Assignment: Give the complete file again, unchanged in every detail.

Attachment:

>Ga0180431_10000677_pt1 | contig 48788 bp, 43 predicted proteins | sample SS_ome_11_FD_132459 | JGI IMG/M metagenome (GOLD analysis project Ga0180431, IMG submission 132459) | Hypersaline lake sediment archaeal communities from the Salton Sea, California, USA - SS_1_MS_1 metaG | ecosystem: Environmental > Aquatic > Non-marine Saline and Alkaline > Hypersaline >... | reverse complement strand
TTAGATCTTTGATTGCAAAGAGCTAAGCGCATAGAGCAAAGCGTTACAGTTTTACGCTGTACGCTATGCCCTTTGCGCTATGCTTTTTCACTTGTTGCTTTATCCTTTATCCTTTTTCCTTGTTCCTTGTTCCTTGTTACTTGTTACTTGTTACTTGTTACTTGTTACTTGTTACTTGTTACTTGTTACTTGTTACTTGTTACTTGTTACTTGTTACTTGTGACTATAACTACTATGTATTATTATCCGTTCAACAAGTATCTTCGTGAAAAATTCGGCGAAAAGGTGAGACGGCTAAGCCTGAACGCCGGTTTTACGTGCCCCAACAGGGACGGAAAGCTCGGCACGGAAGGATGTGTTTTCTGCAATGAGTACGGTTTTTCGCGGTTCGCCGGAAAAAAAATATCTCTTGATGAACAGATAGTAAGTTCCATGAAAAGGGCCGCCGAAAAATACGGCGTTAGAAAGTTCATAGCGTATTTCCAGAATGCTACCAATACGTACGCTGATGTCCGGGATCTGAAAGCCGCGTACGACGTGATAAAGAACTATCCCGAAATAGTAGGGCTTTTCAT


>Ga0180431_10000677_pt1 | contig 48788 bp, 43 predicted proteins | sample SS_ome_11_FD_132459 | JGI IMG/M metagenome (GOLD analysis project Ga0180431, IMG submission 132459) | Hypersaline lake sediment archaeal communities from the Salton Sea, California, USA - SS_1_MS_1 metaG | ecosystem: Environmental > Aquatic > Non-marine Saline and Alkaline > Hypersaline >... | reverse complement strand
TTAGATCTTTGATTGCAAAGAGCTAAGCGCATAGAGCAAAGCGTTACAGTTTTACGCTGTACGCTATGCCCTTTGCGCTATGCTTTTTCACTTGTTGCTTTATCCTTTATCCTTTTTCCTTGTTCCTTGTTCCTTGTTACTTGTTACTTGTTACTTGTTACTTGTTACTTGTTACTTGTTACTTGTTACTTGTTACTTGTTACTTGTTACTTGTTACTTGTGACTATAACTACTATGTATTATTATCCGTTCAACAAGTATCTTCGTGAAAAATTCGGCGAAAAGGTGAGACGGCTAAGCCTGAACGCCGGTTTTACGTGCCCCAACAGGGACGGAAAGCTCGGCACGGAAGGATGTGTTTTCTGCAATGAGTACGGTTTTTCGCGGTTCGCCGGAAAAAAAATATCTCTTGATGAACAGATAGTAAGTTCCATGAAAAGGGCCGCCGAAAAATACGGCGTTAGAAAGTTCATAGCGTATTTCCAGAATGCTACCAATACGTACGCTGATGTCCGGGATCTGAAAGCCGCGTACGACGTGATAAAGAACTATCCCGAAATAGTAGGGCTTTTCAT